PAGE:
Albert Mehrabian, born in 1939 to an Armenian family living in Iran, is Professor Emeritus of Psychology at the University of California, Los Angeles. Although he originally trained as an engineer, he is best known for his publications on the relative importance of verbal and nonverbal messages. He also constructed a number of psychological measures including the Arousal Seeking Tendency Scale.
The term composition, in written language, refers to the body of important features established by the author in their creation of literature. Composition relates to narrative works of literature, but also relates to essays, biographies, and other works established in the field of rhetoric.
Fiction writing is the composition of non-factual prose texts. Fictional writing often is produced as a story meant to entertain or convey an author's point of view. The result of this may be a short story, novel, novella, screenplay, or drama, which are all types of fictional writing styles. Different types of authors practice fictional writing, including novelists, playwrights, short story writers, radio dramatists and screenwriters.
This glossary of literary terms is a list of definitions of terms and concepts used in the discussion, classification, analysis, and criticism of all types of literature, such as poetry, novels, and picture books, as well as of grammar, syntax, and language techniques. For a more complete glossary of terms relating to poetry in particular, see Glossary of poetry terms.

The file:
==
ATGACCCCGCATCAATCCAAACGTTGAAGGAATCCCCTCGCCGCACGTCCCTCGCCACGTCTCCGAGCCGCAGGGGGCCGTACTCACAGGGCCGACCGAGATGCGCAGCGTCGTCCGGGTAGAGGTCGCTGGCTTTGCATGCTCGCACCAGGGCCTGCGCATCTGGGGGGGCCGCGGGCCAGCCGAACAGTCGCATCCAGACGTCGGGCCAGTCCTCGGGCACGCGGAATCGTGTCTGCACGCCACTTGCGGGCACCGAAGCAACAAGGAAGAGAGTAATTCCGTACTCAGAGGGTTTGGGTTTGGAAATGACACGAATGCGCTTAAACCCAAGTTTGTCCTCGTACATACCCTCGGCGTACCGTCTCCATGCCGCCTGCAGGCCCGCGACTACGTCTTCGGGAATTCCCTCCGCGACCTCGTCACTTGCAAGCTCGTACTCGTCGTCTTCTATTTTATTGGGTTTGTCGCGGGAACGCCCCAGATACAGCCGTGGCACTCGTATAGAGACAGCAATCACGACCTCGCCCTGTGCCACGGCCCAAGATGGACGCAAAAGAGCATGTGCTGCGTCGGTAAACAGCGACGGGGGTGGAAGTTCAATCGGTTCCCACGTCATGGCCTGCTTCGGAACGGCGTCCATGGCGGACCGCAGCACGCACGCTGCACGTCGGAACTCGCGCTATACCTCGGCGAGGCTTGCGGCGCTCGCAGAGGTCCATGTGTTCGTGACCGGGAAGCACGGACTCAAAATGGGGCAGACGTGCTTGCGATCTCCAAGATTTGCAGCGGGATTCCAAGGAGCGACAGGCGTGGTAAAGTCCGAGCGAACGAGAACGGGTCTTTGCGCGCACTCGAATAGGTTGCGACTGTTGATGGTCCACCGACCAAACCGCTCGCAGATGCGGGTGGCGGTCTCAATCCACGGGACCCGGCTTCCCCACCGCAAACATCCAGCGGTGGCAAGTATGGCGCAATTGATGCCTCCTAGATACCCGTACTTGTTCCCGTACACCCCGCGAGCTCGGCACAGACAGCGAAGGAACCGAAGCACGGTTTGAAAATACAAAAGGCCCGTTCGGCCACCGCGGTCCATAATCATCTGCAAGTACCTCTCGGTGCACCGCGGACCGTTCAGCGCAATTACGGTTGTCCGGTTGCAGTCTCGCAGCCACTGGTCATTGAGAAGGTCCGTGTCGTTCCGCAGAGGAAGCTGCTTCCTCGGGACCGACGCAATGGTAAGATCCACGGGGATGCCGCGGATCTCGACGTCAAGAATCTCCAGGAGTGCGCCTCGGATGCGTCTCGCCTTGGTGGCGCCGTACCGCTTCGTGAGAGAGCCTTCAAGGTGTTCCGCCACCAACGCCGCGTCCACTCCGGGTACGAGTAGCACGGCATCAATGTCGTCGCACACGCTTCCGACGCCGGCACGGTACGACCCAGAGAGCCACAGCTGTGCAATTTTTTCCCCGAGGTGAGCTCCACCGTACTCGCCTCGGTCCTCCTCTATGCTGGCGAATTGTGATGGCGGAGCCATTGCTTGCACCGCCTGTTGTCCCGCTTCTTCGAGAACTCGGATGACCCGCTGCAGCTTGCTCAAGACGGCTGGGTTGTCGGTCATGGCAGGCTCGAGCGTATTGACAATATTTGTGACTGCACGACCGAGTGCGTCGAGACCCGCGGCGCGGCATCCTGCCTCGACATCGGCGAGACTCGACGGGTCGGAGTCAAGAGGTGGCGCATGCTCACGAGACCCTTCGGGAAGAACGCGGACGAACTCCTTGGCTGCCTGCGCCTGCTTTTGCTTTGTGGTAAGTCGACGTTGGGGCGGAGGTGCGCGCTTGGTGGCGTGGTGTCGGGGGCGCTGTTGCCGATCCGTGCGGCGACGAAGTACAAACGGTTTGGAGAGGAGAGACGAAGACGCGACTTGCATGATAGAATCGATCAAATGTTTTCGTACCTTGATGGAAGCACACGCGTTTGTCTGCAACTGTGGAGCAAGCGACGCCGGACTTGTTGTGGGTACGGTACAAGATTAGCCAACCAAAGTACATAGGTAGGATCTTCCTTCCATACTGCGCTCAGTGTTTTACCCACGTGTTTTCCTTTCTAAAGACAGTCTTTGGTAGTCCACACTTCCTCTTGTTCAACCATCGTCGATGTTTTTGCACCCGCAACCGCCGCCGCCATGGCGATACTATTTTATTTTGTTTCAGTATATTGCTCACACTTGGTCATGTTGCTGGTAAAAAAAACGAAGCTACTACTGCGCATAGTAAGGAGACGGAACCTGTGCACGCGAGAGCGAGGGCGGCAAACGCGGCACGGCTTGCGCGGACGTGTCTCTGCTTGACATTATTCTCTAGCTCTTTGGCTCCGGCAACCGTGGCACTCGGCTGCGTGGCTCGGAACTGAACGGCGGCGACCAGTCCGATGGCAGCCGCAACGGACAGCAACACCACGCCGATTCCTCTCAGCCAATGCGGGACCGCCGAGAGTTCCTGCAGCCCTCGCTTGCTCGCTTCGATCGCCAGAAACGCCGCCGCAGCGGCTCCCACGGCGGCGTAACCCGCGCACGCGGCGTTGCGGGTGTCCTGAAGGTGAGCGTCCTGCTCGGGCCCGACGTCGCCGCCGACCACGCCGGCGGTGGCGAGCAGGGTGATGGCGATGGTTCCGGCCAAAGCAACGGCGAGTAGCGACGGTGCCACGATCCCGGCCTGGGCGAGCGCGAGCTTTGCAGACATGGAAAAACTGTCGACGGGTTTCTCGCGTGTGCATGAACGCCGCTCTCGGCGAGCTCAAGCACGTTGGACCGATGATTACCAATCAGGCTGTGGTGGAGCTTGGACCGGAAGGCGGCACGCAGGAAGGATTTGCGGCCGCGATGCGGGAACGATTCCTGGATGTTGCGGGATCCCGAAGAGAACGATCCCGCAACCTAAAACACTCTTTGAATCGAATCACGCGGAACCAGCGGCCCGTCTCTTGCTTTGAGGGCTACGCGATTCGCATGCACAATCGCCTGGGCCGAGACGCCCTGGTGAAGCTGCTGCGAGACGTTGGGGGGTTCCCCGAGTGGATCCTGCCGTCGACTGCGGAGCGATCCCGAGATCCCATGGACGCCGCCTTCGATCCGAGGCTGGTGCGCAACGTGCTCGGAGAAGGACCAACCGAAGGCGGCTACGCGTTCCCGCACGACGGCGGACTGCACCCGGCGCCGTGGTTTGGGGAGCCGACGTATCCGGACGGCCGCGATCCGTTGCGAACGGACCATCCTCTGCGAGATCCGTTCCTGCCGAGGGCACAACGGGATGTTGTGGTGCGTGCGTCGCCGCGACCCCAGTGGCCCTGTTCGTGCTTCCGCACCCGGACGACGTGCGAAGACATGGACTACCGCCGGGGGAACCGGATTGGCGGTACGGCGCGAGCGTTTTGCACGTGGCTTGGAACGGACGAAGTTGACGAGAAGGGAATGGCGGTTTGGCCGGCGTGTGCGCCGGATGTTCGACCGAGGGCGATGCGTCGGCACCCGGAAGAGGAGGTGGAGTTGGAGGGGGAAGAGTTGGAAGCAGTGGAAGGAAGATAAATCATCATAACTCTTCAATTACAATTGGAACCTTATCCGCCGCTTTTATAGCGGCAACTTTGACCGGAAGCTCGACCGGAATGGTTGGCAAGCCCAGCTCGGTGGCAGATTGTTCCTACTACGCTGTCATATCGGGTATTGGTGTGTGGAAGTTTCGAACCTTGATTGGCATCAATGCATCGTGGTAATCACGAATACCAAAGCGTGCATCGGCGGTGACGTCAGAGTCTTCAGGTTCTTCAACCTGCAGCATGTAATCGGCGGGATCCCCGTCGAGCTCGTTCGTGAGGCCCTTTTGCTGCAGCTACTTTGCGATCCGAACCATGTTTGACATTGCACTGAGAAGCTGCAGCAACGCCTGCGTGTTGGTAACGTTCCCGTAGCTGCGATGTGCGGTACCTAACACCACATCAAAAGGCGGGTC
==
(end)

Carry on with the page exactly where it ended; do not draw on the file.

Suspense is a state of mental uncertainty, anxiety, of being undecided, or of being doubtful. In a dramatic work, suspense is the anticipation of the outcome of a plot or of the solution to an uncertainty, puzzle, or mystery, particularly as it affects a character for whom one has sympathy. However, suspense is not exclusive to fiction.
Rhetorical modes describe the variety, conventions, and purposes of the major kinds of language-based communication, particularly writing and speaking. Four of the most common rhetorical modes are narration, description, exposition, and argumentation. The first codification of these rhetorical modes was by Samuel P. Newman in A Practical System of Rhetoric in 1827.